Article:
db {
  pool {
    stripes = 4
    resource_ttl = 300

  username = "pallas"
  password = "thefalloflatinium"
  dbname = "italy"
{-# LANGUAGE OverloadedStrings #-}

import Data.Configurator as Cfg
import Database.PostgreSQL.Simple

data MyAppConfig = MyAppConfig
  { appName :: String
  , appDBConnection :: Connection

getAppConfig :: IO MyAppConfig
getAppConfig = do
  cfgFile <- Cfg.load ["app-configuration.cfg"]
  name <- Cfg.require cfgFile "app_name"
  conn <- do
    username <- Cfg.require cfgFile "db.username"
    password <- Cfg.require cfgFile "db.password"
    dbname <- Cfg.require cfgFile "db.dbname"
    connect $ defaultConnectInfo
      { connectUser = username
      , connectPassword = password
      , connectDatabase = dbname
  pure $ MyAppConfig
    { appName = name
    , appDBConnection = conn

Logging: fast-logger

fast-logger provides a reasonably simple-to-use logging solution. In the example web application, I just use it to print to stderr, but it has options to log to files as well. While it has a lot of types, for the most part you’ll want to define helper functions that just take in a LoggerSet and the message you want to log.

import System.Log.FastLogger as Log

logMsg :: Log.LoggerSet -> String -> IO ()
logMsg logSet msg =
  Log.pushLogStrLn logSet (Log.toLogStr msg)

doSomething :: IO ()
doSomething = do
  logSet <- Log.newStderrLoggerSet Log.defaultBufSize
  logMsg logSet "message 1"
  logMsg logSet "message 2"

Generating HTML: blaze-html

While there wasn’t much HTML that needed to be generated from the backend on this project, it’s worth mentioning blaze-html for the parts that I did need.

It’s essentially just an shallow embedding of HTML into a Haskell DSL. If you can write HTML, you already know how to use this library.

{-# LANGUAGE OverloadedStrings #-}

import Data.ByteString.Lazy

import Text.Blaze.Html5 as HTML
import Text.Blaze.Html5.Attributes as HTML hiding ( title )
import Text.Blaze.Html.Renderer.Utf8 as HTML

dashboardHTML :: HTML.Html
dashboardHTML = HTML.html $
  HTML.docTypeHtml $ do
    HTML.head $ do
      HTML.title "Timers and Notes"
      HTML.meta ! HTML.charset "utf-8"
      HTML.script ! HTML.src "/js/bundle.js" $ ""
    HTML.body $ do
      HTML.div ! HTML.id "content" $ ""

dashboardBytes :: ByteString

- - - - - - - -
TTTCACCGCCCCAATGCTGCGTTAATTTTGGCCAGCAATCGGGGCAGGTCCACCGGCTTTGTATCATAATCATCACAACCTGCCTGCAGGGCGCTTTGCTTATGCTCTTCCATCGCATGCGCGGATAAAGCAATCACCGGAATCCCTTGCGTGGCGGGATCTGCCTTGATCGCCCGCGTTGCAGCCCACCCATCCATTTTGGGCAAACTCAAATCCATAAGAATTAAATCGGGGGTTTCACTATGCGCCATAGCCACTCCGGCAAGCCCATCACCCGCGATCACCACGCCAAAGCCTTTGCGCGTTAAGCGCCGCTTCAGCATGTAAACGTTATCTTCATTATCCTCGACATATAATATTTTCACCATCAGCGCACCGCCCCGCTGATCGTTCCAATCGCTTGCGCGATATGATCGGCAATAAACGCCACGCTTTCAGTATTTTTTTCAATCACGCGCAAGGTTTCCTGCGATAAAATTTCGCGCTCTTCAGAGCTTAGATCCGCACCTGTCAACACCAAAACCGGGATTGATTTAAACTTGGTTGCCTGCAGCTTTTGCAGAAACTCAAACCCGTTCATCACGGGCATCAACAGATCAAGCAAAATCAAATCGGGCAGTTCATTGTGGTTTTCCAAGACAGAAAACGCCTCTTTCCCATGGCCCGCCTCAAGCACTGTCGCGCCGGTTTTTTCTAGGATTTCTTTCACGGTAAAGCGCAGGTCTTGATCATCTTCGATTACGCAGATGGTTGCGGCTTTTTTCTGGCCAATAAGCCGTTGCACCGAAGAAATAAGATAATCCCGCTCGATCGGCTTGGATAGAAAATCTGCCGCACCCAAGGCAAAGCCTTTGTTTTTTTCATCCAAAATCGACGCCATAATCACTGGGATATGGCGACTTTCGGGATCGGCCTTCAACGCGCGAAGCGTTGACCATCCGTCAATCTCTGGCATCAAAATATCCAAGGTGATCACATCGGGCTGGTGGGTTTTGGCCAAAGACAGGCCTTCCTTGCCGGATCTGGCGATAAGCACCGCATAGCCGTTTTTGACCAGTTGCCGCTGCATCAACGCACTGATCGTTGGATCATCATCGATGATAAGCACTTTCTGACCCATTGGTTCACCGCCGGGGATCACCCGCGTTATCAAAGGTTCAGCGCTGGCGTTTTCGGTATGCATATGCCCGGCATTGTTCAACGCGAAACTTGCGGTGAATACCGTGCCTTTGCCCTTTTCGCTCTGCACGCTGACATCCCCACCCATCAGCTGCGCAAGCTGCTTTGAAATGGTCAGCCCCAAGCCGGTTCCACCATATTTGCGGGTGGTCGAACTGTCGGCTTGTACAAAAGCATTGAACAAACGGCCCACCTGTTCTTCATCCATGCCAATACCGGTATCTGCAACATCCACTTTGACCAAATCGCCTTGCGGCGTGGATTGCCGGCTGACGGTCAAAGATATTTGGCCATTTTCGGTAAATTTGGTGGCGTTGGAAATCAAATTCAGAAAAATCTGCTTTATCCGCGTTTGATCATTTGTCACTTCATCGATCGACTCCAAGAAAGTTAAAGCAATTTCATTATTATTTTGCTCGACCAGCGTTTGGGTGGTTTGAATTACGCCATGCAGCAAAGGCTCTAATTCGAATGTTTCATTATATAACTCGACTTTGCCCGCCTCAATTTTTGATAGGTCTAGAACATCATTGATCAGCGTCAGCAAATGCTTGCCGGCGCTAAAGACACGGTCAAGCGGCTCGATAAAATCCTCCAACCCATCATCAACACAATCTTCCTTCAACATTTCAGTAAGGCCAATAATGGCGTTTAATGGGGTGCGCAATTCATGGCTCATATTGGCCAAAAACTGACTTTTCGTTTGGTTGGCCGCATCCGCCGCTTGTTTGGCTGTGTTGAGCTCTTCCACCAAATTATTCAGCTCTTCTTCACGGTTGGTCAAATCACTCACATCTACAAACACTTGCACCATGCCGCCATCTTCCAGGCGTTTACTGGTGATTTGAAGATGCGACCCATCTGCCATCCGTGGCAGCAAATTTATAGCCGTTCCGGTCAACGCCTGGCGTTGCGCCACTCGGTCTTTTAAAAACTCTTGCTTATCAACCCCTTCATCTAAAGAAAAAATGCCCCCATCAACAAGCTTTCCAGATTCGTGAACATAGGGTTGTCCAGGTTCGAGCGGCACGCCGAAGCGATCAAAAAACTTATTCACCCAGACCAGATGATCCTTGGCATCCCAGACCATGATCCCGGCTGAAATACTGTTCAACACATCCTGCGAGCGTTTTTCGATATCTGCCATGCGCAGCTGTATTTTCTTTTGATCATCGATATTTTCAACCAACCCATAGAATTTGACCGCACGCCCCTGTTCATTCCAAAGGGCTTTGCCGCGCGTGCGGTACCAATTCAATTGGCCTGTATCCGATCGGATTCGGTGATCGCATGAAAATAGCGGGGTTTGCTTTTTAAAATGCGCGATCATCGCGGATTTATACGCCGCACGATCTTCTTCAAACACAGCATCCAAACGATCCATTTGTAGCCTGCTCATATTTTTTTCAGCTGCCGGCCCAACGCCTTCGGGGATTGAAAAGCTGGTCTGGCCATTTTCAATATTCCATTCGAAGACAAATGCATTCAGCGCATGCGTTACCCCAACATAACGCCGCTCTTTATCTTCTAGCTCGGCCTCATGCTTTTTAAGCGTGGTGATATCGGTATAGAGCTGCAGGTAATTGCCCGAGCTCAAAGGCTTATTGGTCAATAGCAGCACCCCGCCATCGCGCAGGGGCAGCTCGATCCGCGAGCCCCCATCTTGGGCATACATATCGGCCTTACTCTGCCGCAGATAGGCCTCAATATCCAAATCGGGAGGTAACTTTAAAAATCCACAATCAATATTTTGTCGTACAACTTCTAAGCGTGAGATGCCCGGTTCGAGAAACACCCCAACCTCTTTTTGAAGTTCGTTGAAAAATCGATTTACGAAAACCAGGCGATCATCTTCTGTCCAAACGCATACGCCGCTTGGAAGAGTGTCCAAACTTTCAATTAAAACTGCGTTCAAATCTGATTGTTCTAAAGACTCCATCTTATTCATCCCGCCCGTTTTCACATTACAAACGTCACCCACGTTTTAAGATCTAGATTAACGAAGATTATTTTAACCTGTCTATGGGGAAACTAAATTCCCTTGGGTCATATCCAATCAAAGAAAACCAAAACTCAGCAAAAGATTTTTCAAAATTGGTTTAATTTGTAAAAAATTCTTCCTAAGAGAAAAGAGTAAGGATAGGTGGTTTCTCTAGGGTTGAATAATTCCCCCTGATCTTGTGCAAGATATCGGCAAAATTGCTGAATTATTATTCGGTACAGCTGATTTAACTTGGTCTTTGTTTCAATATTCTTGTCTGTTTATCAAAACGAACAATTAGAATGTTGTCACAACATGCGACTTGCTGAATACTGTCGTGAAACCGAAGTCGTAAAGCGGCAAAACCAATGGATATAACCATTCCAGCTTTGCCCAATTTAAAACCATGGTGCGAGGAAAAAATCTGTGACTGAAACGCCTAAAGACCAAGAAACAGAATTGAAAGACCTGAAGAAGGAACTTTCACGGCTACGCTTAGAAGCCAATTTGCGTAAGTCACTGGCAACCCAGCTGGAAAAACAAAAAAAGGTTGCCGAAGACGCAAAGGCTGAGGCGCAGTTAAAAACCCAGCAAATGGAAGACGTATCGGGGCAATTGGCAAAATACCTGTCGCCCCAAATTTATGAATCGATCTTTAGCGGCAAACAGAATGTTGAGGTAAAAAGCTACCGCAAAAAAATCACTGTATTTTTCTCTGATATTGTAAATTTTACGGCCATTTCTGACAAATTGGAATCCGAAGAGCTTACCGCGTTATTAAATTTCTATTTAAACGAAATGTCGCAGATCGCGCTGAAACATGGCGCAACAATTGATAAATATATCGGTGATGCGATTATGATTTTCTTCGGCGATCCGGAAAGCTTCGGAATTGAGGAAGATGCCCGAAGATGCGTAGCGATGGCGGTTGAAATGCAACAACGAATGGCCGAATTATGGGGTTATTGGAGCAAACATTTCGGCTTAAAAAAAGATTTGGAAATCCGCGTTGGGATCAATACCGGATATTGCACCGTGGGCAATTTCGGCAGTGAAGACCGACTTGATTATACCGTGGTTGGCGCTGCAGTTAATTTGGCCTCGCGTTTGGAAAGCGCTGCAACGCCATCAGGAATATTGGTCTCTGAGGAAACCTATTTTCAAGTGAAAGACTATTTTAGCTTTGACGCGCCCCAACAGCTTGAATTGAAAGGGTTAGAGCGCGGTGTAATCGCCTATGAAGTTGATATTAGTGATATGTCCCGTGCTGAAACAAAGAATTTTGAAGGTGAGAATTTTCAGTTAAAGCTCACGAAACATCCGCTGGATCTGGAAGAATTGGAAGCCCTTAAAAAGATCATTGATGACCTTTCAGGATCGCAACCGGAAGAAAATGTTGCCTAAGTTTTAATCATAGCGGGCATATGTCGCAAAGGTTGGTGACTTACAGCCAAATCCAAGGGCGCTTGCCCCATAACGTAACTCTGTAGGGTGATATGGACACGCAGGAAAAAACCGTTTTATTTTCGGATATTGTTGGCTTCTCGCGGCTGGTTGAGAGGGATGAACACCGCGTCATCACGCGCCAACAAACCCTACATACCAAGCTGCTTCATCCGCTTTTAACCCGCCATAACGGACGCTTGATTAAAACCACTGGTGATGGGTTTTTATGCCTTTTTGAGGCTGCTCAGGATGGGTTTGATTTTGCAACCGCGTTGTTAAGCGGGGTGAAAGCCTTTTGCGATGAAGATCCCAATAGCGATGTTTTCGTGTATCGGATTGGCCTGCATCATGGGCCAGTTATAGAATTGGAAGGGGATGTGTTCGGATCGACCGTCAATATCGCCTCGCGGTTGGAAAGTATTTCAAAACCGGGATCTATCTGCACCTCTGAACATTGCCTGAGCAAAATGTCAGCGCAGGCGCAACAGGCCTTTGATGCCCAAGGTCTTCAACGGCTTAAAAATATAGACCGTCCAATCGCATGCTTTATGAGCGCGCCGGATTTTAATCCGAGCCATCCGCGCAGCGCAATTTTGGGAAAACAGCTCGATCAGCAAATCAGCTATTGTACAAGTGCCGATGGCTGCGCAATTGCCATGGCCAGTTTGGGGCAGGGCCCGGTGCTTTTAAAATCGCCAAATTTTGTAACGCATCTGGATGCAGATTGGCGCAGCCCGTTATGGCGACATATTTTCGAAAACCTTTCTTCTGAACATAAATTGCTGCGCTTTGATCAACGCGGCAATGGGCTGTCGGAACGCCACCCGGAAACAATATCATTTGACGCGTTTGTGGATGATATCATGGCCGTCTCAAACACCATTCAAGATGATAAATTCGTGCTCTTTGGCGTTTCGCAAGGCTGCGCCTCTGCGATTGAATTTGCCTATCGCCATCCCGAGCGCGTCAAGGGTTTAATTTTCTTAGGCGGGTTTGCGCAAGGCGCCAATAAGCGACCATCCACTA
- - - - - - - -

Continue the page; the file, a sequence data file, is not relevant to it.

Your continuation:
dashboardBytes = HTML.renderHtml dashboardHTML

Building and frontend: make + npm

Yeah, yeah, these aren’t libraries. Still, we needed some sort of JavaScript frontend, since the timers have to update in realtime. Webpack produced the JS bundle, while Make assembled the final application output.

I won’t talk too much about these. There are plenty of resources about using both of these tools elsewhere.

Do I have to use these?

No, of course not. If you’re exploring Haskell in the first place, you’re probably naturally curious. Don’t let me hold you down or dictate what you should do. While this application works, many parts of it would be considered unidiomatic for production Haskell. For instance, many Haskellers would likely use Servant instead of Spock for defining the API endpoints. If you’re interested in other library choices, you should absolutely follow your inclinations.

Think of these libraries and this application as a starting point. I encourage you to use this code as a learning opportunity and figure out how it works, then start tinkering. One of the beautiful things about Haskell is how easy it is to refactor or upgrade without breaking things. Once you’ve got a handle on this application, why not try replacing parts of it with more advanced libraries that give you more guarantees, as a way of incrementally learning Haskell?

  • Upgrade the DB access to use a type-safe query library instead of postgresql-simple. I recommend Opaleye!
  • Upgrade the API definition to use Servant instead of Spock.
  • Add automated testing using QuickCheck or hedgehog. For instance, you could test the property that every error response from the server also sends back a JSON error message.

And you could even try replacing the frontend and build system.

  • Upgrade the frontend code to use PureScript or Elm instead of vanilla JavaScript.
  • Upgrade the build system to use Shake instead of Make to make things more robust.

Here’s the link to the example application source code if you missed it.

Want advice on where to start tinkering? Found this useful? Still have questions? Talk to me!

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↥1 Which makes sense, since Spock’s documentation states that it was inspired by Sinatra!